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Tuesday, April 13, 2010

Former Owner and CEO of Kentucky Business Pleads Guilty for Role in Conspiracy to Inflate Personal Earnings as Part of Purchase Agreement

The founder and chief executive officer of Image Entry Inc., pleaded guilty today for his role in a conspiracy to inflate his earnings resulting from the company’s 2001 acquisition by SourceCorp Inc., announced Assistant Attorney General of the Criminal Division Lanny A. Breuer and U.S. Attorney James T. Jacks of the Northern District of Texas.

Bill D. Deaton, 62, of Ocala, Fla., pleaded guilty before U.S. Magistrate Judge Paul D. Stickney to a one-count criminal information charging him with conspiracy to commit wire fraud. Image Entry is a London, Ky., data processing company with facilities located in the southeastern and midwestern United States. SourceCorp, a consulting and information management corporation located in Dallas, purchased Image Entry in March 2001.

According to court documents and evidence presented at the hearing, the purchase agreement between Image Entry and SourceCorp contained three elements: approximately $32.8 million paid to Deaton at closing; an additional approximately $11 million would be held back and paid during the three succeeding years if Image Entry met its earnings targets; and an additional amount, referred to as an "earn out," of up to $25 million to be paid in three annual installments if Image Entry exceeded its target earnings. Specifically, in the first and second years after the purchase, the earn out would be triple the amount by which Image Entry exceeded its earnings target. In year three, the earn out would be calculated at quadruple the amount by which Image Entry exceeded its earnings target.

Deaton admitted that he and others conspired to fraudulently inflate Image Entry’s reported earnings, and subsequently Deaton’s earn out payments, by failing to report and recognize operating expenses incurred by Image Entry. Instead, Deaton admitted that he and his co-conspirators diverted the operating expenses for payment by Deaton using funds drawn from non-Image Entry accounts under Deaton’s control. According to the plea agreement, up to $971,036 in Image Entry operating expenses were diverted and paid in this manner, thus fraudulently inflating the incentive payments Deaton received by $1.9 million.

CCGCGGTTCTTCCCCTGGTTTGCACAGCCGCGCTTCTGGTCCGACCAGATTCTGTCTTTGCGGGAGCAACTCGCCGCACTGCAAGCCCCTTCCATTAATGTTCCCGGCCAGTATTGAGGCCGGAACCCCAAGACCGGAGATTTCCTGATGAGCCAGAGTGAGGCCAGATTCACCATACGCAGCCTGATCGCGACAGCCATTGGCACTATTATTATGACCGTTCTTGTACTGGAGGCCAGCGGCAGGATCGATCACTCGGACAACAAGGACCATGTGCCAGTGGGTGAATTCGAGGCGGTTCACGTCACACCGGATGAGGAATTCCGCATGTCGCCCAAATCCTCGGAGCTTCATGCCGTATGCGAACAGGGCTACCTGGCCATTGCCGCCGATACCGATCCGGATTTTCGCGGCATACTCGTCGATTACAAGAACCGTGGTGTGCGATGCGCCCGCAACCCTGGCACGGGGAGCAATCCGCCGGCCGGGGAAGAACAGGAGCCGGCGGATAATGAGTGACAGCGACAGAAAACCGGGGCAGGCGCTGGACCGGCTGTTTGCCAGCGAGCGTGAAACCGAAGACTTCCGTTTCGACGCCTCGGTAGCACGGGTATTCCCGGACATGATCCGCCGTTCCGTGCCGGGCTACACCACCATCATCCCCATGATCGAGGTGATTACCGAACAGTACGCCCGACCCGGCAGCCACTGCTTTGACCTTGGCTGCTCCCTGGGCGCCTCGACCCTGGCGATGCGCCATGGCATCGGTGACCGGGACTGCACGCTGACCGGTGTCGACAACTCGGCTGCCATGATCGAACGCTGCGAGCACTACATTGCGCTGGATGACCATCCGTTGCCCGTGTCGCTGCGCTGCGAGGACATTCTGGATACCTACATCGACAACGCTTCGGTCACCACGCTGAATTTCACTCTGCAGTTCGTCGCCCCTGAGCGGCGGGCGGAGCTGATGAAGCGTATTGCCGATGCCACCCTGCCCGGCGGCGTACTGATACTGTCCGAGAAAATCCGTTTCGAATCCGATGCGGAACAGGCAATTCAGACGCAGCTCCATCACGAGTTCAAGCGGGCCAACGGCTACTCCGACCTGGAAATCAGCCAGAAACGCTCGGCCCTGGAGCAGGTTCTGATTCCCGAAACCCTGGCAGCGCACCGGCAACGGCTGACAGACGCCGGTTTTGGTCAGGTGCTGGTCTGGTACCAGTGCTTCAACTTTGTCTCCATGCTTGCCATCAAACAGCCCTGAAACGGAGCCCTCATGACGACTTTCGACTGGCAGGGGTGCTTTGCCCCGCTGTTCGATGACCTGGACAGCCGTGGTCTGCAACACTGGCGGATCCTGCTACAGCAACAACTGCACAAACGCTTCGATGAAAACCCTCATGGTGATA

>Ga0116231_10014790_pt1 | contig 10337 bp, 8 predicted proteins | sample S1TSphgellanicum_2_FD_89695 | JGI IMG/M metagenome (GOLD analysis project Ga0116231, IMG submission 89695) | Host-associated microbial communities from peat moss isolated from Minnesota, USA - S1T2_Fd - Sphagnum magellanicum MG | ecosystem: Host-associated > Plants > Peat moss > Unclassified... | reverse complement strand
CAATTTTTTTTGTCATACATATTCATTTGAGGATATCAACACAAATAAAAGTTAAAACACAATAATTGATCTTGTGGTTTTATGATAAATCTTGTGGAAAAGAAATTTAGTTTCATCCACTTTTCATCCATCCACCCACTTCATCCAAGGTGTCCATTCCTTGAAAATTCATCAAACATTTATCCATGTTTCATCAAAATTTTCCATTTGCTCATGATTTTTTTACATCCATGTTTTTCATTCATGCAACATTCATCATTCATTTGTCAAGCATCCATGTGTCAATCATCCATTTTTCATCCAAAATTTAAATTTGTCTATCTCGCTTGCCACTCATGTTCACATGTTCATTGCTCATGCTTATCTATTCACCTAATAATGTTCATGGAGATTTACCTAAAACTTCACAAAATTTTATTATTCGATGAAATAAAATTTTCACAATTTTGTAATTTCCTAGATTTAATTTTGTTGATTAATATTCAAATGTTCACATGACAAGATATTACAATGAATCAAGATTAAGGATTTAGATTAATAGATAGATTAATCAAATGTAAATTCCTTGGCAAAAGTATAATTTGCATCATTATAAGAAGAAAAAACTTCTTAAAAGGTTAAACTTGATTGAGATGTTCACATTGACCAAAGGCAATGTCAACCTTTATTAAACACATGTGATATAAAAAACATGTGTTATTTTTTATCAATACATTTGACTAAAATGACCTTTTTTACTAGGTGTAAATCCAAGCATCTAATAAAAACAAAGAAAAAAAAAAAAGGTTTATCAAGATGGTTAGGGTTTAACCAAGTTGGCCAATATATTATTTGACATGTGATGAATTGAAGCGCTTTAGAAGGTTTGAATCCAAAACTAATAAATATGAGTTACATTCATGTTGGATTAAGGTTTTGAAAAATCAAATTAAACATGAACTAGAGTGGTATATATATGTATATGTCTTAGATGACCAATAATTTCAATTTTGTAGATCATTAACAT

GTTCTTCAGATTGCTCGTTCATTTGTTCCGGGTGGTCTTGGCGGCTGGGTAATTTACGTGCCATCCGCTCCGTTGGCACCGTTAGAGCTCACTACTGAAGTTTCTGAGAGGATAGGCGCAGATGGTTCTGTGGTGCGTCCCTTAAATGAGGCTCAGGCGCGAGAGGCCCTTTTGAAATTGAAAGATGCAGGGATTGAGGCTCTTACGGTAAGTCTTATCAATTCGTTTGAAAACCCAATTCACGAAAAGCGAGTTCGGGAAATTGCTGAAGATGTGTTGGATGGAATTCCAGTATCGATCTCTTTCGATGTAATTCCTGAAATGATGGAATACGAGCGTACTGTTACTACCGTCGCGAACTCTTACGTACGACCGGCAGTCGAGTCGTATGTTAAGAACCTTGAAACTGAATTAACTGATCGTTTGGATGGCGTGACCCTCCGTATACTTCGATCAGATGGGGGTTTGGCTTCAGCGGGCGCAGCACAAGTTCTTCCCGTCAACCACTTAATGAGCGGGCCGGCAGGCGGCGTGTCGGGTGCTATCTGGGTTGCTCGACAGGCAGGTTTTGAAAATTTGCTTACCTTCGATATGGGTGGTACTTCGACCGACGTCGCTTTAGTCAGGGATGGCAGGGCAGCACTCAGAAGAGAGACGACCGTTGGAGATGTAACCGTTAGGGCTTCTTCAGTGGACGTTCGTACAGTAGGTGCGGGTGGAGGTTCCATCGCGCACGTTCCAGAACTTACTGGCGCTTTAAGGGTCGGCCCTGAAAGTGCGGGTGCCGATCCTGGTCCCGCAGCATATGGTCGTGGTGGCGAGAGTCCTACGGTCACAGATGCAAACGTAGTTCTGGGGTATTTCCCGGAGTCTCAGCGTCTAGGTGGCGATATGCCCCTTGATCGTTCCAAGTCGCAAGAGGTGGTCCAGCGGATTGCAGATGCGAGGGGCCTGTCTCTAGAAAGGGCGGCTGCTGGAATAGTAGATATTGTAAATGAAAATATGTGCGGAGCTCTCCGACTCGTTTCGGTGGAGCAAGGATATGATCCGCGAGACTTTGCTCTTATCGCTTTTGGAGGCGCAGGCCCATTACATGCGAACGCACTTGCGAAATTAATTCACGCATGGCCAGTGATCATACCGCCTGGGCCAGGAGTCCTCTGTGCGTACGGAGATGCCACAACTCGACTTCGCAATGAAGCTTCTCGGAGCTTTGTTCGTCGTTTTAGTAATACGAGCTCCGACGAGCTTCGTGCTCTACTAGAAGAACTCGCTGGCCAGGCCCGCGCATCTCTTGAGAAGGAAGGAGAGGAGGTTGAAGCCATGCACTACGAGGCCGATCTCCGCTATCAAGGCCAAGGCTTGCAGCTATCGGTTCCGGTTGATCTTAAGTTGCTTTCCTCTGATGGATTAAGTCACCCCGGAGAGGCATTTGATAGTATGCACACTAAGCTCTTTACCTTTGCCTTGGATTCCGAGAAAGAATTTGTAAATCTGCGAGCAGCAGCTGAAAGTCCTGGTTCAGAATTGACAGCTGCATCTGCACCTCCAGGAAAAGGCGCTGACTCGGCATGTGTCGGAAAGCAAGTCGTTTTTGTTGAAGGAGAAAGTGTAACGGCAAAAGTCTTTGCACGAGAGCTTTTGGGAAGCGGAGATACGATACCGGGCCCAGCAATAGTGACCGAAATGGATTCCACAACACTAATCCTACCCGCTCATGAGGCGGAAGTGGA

Deaton also admitted that he and others fraudulently inflated Image Entry’s reported earnings, and thereby Deaton’s earn out payment, by causing Image Entry employees to limit or entirely omit certain quality control procedures for a customer, the U.S. Department of Commerce, National Oceanic and Atmospheric Administration. Deaton admitted that Image Entry continued to recognize revenues as if the quality control procedures were still being performed.

According to court documents, Michael Wayne Sulfridge was Image Entry’s former vice-president of corporate finance and reported directly to Deaton. Deaton admitted that he paid Sulfridge additional compensation and bonuses, beyond his established salary, from Deaton’s personally-owned funds drawn from non-Image Entry accounts. Deaton admitted that these payments were not reflected as part of Image Entry’s operating expenses.

Deaton admitted that he and Sulfridge signed false certifications and provided them to SourceCorp, which falsely represented that Image Entry’s financial statements and the results of its operations and cash flows were presented fairly and in accordance with generally accepted accounting principles.

Sulfridge pleaded guilty on May 15, 2009, to a criminal information charging him with one count of conspiracy to commit wire fraud and securities fraud, and one count of tax evasion. A sentencing date is not currently scheduled in this matter.

At sentencing Deaton faces a maximum penalty of five years in prison and a fine of $250,000. Sentencing has been scheduled for July 2, 2010.

The case was prosecuted by Assistant Chief William H. Stapleton Jr., of the Criminal Division’s Fraud Section and James Etri of the U.S. Securities and Exchange Commission, acting as a Special Attorney assigned to the Criminal Division. The case was investigated by the FBI. The U.S. Attorney’s Office for the Northern District of Texas provided assistance in this case.

The SEC and the Criminal Division are Co-Chairs of the Securities Fraud Working Group of the Financial Fraud Enforcement Task Force. President Obama established the interagency Financial Fraud Enforcement Task Force to wage an aggressive, coordinated and proactive effort to investigate and prosecute financial crimes.  The task force includes representatives from a broad range of federal agencies, regulatory authorities, inspectors general and state and local law enforcement who, working together, bring to bear a powerful array of criminal and civil enforcement resources. The task force is working to improve efforts across the federal executive branch, and with state and local partners, to investigate and prosecute significant financial crimes, ensure just and effective punishment for those who perpetrate financial crimes, combat discrimination in the lending and financial markets, and recover proceeds for victims of financial crimes.

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Updated September 15, 2014